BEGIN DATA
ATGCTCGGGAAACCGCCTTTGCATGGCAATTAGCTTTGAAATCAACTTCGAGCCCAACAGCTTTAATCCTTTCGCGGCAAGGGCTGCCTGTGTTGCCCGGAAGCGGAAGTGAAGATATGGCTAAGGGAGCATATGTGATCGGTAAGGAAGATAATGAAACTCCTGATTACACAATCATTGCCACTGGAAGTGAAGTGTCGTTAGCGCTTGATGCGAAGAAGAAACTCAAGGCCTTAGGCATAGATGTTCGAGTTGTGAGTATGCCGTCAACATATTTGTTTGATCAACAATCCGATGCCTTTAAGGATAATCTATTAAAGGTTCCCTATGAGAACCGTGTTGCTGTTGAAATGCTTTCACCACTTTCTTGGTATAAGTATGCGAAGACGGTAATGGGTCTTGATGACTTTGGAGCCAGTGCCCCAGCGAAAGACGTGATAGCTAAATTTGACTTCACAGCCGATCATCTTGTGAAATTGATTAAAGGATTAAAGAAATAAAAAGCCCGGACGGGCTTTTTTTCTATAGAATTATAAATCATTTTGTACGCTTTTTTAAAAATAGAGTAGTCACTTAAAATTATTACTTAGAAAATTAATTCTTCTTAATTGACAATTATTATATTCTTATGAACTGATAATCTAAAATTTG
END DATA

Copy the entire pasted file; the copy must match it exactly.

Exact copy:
ATGCTCGGGAAACCGCCTTTGCATGGCAATTAGCTTTGAAATCAACTTCGAGCCCAACAGCTTTAATCCTTTCGCGGCAAGGGCTGCCTGTGTTGCCCGGAAGCGGAAGTGAAGATATGGCTAAGGGAGCATATGTGATCGGTAAGGAAGATAATGAAACTCCTGATTACACAATCATTGCCACTGGAAGTGAAGTGTCGTTAGCGCTTGATGCGAAGAAGAAACTCAAGGCCTTAGGCATAGATGTTCGAGTTGTGAGTATGCCGTCAACATATTTGTTTGATCAACAATCCGATGCCTTTAAGGATAATCTATTAAAGGTTCCCTATGAGAACCGTGTTGCTGTTGAAATGCTTTCACCACTTTCTTGGTATAAGTATGCGAAGACGGTAATGGGTCTTGATGACTTTGGAGCCAGTGCCCCAGCGAAAGACGTGATAGCTAAATTTGACTTCACAGCCGATCATCTTGTGAAATTGATTAAAGGATTAAAGAAATAAAAAGCCCGGACGGGCTTTTTTTCTATAGAATTATAAATCATTTTGTACGCTTTTTTAAAAATAGAGTAGTCACTTAAAATTATTACTTAGAAAATTAATTCTTCTTAATTGACAATTATTATATTCTTATGAACTGATAATCTAAAATTTG